As data is entered into Sugar, two assumptions are made about an entry. These assumptions in turn help us control who will be able to see the record.

The first assumption is that there is a record owner, applied via the Assigned To field found on all entries. The second assumption is that there is one or more team assigned to the record, defined via the Teams field.

By default, Sugar will set the Assigned To value to match the name of the currently logged in user at the time a record is entered. This in turn translates to the point that the user that creates a record will, by default, be able to see the record. Of course, that assumes the user does not change the Assigned To value, which they are free to do.

The second assumption relates to teams. Out-of-box behavior in Sugar is such that when a record is created, it is automatically assigned to at least one team. That team is called Global and includes all of the users in the system. Thus, if we assume the team assignment is not changed, all users would effectively have access to all new records.

Much like with the Assigned To value, a user is free to remove the Global team or assign additional teams to a record. This allows us to extend or restrict visibility of a record. For example, removing the Global team from a record would reduce visibility to only those users that are members of the team(s) that do remain assigned to the record.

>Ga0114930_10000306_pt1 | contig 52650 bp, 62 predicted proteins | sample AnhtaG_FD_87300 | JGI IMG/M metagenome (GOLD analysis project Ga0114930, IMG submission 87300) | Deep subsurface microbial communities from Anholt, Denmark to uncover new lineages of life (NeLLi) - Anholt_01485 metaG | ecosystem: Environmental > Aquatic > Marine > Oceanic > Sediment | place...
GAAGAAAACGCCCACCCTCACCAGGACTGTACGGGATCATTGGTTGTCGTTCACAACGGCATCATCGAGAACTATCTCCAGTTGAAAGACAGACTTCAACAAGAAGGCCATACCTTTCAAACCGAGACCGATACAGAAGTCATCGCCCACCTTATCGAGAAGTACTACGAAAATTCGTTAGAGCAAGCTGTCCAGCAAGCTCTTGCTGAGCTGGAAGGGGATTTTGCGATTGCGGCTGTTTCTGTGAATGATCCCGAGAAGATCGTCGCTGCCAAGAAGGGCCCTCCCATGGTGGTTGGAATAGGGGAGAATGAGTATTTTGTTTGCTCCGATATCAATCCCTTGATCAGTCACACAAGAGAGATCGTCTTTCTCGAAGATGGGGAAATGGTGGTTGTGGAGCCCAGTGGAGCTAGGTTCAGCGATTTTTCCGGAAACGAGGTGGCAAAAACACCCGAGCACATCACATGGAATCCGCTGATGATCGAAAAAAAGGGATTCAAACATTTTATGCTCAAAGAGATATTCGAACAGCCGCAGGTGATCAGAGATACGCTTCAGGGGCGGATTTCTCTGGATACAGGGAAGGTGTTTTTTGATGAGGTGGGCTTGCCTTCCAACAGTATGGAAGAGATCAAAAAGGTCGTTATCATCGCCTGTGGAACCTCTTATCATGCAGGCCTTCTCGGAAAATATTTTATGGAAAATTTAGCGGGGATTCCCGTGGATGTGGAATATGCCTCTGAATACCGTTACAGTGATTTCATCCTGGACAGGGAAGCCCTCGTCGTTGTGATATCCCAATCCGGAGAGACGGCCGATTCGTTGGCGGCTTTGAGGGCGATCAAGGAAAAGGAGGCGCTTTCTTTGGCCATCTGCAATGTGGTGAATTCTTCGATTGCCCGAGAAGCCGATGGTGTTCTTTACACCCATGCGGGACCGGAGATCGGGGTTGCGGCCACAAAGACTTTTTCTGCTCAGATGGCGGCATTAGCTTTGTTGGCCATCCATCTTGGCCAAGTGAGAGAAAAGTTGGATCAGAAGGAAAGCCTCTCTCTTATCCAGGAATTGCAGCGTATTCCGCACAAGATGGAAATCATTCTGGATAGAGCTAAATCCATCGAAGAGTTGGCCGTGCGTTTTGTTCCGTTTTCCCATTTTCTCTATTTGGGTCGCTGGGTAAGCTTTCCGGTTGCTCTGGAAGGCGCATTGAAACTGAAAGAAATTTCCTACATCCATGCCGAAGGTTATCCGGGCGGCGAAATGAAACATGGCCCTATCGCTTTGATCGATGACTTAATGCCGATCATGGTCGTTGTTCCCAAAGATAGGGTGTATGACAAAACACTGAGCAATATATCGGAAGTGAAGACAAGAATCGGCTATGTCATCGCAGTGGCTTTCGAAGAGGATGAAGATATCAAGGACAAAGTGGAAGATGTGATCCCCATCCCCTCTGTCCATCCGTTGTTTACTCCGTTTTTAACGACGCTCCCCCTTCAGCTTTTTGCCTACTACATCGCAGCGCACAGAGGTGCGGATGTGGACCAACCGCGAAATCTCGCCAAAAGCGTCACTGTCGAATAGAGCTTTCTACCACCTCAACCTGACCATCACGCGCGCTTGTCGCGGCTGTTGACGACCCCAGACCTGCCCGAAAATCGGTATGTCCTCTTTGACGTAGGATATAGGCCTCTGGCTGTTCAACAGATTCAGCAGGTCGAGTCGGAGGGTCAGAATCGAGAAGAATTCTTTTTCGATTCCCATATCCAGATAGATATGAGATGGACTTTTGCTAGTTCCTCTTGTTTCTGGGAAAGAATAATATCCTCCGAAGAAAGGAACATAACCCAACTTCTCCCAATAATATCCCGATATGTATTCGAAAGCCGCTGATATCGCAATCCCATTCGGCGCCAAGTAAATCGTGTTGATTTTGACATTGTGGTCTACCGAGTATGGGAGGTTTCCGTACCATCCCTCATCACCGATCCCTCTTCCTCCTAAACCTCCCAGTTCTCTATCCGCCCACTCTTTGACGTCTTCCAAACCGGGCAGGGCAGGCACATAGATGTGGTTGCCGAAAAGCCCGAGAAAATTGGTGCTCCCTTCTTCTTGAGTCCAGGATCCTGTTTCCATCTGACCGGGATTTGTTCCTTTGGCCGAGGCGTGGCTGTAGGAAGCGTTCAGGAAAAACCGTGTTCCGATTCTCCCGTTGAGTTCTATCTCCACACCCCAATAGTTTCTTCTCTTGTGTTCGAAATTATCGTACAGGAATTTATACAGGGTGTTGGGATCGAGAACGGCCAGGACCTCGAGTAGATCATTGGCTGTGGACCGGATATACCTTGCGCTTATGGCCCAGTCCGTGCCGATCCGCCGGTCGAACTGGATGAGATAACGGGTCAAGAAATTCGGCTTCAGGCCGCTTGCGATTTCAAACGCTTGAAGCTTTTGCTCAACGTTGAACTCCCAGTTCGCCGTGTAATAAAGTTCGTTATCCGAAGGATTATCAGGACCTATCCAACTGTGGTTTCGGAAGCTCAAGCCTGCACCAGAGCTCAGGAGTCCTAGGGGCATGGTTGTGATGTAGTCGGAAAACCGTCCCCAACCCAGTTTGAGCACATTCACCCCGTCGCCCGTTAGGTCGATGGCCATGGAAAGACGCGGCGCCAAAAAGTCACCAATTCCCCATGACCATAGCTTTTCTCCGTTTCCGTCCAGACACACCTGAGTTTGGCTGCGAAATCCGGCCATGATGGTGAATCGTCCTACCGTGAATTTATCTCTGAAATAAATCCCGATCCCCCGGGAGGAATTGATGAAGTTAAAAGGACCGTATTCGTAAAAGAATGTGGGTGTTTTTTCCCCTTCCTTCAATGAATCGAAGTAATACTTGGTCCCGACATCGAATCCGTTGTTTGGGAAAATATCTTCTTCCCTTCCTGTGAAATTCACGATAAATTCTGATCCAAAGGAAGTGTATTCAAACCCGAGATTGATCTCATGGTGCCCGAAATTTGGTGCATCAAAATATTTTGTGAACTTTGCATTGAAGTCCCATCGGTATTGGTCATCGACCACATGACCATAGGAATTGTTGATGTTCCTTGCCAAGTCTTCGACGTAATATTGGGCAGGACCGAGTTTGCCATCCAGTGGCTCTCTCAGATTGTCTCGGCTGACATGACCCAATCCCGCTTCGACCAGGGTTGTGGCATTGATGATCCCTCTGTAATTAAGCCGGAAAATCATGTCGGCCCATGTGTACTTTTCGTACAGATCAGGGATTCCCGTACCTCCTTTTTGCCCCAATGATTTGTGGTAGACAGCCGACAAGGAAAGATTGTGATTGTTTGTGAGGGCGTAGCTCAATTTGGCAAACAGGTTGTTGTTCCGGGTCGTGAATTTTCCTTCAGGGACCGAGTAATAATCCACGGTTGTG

Should you wish to change the default teams that are assigned to a record at creation time, you may do so by way of a user profile setting. More information on User Management can be found here:

Information on the creation and general management of Teams is found here:

IMPORTANT: Do not delete the Global team as it may cause unexpected behavior.


Now that we understand the manner in which we can control which users can see a given record, let us discuss the manner in which we control the actions they can perform on a record.

The actions a user can take upon a record they can see are defined via Security Roles. Security Roles are rules that can be used to restrict actions on a record or on a field. Once defined, an administrator applies said rules to a user by assigning one or more Security Roles to the user. 

IMPORTANT: Sugar does not automatically assign any Security Roles to any of the users. In other words, user actions on a record are not restricted in any way by default. As an administrator, you should take immediate action to define the appropriate Security Roles and Teams in order to enforce your data security policy before allowing users to access the system.

Through the use of Security Roles, an administrator can control which users can perform a variety of actions, including deleting or editing records. If you wish to apply more granular restrictions, Security Roles further permit field-level restrictions. Lastly, administrators can also use Security Roles to control which modules can be accessed by the users.

Detailed information on Role Management can be found here:

Hopefully this helps clarify questions you may have had about the security model in Sugar.